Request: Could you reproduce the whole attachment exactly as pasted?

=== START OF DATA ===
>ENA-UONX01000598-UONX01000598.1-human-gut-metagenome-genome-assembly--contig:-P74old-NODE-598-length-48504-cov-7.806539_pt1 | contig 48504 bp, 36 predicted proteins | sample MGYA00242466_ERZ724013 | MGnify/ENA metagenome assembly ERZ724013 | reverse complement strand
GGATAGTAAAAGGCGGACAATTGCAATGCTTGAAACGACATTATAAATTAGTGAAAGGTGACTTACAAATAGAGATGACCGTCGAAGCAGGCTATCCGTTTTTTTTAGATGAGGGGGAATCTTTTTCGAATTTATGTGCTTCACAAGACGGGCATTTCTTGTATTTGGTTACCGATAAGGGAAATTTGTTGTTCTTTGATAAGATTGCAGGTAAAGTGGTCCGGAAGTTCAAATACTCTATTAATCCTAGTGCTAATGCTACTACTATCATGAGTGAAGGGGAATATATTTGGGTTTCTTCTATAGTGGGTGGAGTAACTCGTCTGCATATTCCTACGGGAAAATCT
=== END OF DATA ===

>ENA-UONX01000598-UONX01000598.1-human-gut-metagenome-genome-assembly--contig:-P74old-NODE-598-length-48504-cov-7.806539_pt1 | contig 48504 bp, 36 predicted proteins | sample MGYA00242466_ERZ724013 | MGnify/ENA metagenome assembly ERZ724013 | reverse complement strand
GGATAGTAAAAGGCGGACAATTGCAATGCTTGAAACGACATTATAAATTAGTGAAAGGTGACTTACAAATAGAGATGACCGTCGAAGCAGGCTATCCGTTTTTTTTAGATGAGGGGGAATCTTTTTCGAATTTATGTGCTTCACAAGACGGGCATTTCTTGTATTTGGTTACCGATAAGGGAAATTTGTTGTTCTTTGATAAGATTGCAGGTAAAGTGGTCCGGAAGTTCAAATACTCTATTAATCCTAGTGCTAATGCTACTACTATCATGAGTGAAGGGGAATATATTTGGGTTTCTTCTATAGTGGGTGGAGTAACTCGTCTGCATATTCCTACGGGAAAATCT